I have a number theoretic question. Specifically, I am interested in knowing an elementary proof of the following theorem (I used to know it but unfortunately I forgot and can't find it anywhere):

Given $f(n) = 1 + \frac{1}{2} + \frac{1}{3} ... \frac{1}{n}$ and $2^k \leq n < 2^{k+1}$, the largest power of two that divides the reduced denominator of $f(n)$ (i.e. $b$ where $f(n) = \frac{a}{b}$ and gcd($a$,$b$) $=1$) is $2^k$.


2 Answers 2


The denominator of $f(n)$ divides $m=\mathrm{lcm}(1,2,3,\dots,n)$ since $$ s=mf(n)=\sum\limits_{j=1}^n\frac mj $$ is a sum of integers, and $f(n)=\frac{\large s}m$. The least terms denominator will divide $m$.

Since $2^k\le n\lt2^{k+1}$, consider the sum $$ \sum_{j=1}^{2^k-1}\frac1j $$ The largest power of $2$ in the denominator will be a factor of $2^{k-1}$ since $\mathrm{lcm}(1,2,3,\dots,2^k-1)$ is not divisible by $2^k$.

For $2^k\lt j\lt 2^{k+1}$, there are no multiples of $2^k$. Thus, the least terms denominator of $f(n)-\frac1{2^k}$ is not divisible by $2^k$.

Thus, the least terms denominator of $$ \sum_{j=1}^n\frac1j=\underbrace{f(n)-\frac1{2^k}}_{\begin{array}{c}\text{least terms}\\\text{denominator not}\\\text{divisible by $2^k$}\end{array}}+\frac1{2^k} $$ is a multiple of $2^k$.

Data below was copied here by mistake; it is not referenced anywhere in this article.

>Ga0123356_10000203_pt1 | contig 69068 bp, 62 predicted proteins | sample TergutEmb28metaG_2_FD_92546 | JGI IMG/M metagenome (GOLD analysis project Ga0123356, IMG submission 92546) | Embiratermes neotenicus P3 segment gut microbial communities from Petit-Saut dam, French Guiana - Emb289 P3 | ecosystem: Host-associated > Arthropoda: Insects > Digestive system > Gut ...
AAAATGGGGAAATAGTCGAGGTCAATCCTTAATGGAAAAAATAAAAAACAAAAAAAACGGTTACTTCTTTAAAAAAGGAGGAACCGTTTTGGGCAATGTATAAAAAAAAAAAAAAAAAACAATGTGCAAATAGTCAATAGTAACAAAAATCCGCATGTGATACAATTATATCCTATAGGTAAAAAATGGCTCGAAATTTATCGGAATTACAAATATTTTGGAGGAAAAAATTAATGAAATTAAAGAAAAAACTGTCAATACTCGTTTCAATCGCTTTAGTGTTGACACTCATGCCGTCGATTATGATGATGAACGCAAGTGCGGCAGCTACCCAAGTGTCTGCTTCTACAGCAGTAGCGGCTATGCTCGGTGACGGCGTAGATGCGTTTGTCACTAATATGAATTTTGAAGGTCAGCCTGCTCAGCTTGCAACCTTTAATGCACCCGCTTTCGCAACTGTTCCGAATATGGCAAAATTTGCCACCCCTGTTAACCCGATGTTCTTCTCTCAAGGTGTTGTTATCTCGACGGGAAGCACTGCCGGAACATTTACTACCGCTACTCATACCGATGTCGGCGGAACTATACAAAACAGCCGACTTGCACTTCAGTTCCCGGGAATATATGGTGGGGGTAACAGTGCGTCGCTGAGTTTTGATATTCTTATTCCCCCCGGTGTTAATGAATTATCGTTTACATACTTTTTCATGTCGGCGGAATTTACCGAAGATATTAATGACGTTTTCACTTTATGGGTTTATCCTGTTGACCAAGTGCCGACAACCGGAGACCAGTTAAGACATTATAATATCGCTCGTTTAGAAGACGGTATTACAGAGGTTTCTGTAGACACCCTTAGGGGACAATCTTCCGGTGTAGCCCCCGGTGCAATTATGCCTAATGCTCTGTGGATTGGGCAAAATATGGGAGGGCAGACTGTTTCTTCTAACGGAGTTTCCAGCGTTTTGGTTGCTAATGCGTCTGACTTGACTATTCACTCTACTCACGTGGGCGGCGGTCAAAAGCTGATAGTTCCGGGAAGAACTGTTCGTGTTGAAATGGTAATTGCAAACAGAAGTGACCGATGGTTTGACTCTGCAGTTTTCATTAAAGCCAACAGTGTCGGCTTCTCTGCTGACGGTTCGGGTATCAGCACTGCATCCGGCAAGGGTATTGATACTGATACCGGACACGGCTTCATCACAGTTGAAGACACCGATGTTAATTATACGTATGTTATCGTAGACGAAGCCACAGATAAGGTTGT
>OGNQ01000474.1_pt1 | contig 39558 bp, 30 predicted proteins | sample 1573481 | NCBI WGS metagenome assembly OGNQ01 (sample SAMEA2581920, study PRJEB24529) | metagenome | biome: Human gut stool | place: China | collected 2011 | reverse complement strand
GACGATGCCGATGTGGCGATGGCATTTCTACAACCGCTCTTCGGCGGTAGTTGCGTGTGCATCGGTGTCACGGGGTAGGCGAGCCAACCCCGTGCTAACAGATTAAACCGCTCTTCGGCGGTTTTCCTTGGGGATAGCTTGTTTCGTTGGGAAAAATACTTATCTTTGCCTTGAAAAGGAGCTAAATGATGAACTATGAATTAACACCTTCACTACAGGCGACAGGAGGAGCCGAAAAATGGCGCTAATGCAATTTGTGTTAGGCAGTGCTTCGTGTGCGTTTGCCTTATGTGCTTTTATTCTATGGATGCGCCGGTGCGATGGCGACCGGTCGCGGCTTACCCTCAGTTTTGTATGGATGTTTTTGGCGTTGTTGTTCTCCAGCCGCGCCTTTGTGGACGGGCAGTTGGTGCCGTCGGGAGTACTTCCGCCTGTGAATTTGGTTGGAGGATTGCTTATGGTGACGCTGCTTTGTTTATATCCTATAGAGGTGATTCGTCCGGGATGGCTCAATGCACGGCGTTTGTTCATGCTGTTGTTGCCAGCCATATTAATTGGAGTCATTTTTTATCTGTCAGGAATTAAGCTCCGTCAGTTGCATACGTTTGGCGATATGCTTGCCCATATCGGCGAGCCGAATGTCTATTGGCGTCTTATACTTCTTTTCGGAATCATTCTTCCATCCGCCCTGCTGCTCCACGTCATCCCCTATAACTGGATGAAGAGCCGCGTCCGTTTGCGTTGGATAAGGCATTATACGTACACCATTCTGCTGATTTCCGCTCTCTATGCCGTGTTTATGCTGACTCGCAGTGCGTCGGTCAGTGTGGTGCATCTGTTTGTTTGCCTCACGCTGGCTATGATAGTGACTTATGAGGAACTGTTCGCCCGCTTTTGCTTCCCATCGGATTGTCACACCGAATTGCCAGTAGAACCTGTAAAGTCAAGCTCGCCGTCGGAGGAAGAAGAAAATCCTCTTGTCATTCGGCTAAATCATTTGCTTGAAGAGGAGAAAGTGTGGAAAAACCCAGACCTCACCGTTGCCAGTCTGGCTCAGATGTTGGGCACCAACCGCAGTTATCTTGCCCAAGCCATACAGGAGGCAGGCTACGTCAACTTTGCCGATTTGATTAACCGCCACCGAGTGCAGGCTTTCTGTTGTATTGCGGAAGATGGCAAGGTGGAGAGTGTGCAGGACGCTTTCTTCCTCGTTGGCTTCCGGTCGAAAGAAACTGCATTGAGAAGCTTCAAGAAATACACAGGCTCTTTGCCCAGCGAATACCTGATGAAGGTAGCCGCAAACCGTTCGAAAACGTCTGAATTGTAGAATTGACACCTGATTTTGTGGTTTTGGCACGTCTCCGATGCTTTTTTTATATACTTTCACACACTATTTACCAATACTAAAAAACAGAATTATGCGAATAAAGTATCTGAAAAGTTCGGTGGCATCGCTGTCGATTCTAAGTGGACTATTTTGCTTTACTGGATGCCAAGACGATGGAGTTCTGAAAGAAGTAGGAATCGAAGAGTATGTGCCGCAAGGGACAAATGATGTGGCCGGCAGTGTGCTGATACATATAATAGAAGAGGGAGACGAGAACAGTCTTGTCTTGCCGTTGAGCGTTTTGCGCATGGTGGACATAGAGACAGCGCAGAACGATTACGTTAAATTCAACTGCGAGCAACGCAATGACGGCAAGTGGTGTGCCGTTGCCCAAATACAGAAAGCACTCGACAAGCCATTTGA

Another Approach

Consider $m=\mathrm{lcm}(1,2,\dots,n)/2$. $2^{k-1}\mid m$, but $2^k\not\mid m$. For $1\le j\le n$, each term of $\frac mj$ is an integer, except $\frac m{2^k}$. Thus, $$ m\sum_{j=1}^n\frac1j $$ is the sum of $n-1$ integers and one number which is an integer plus $\frac12$.

  • $\begingroup$ How do you prove your assertion that the largest power of two in the denominator of $\sum_{j=1}^{m}\frac1j$ will be the the largest $k$ such that $1 \leq 2^k \leq m$? $\endgroup$ Apr 3, 2014 at 3:04
  • $\begingroup$ @RenéG: I have added some to the first approach that hopefully clarifies things. Let me know if not. $\endgroup$
    – robjohn
    Apr 3, 2014 at 6:07

Here's a hint, Ignore the problem. Think about what happens to the power of two of the resultant number when you add together two rational numbers,$\frac{q}{2^kp}+\frac{s}{2^mr}$ where $p,q,s,r$ are all odd.

Use that to prove the theorem inductively.


You must log in to answer this question.

Not the answer you're looking for? Browse other questions tagged .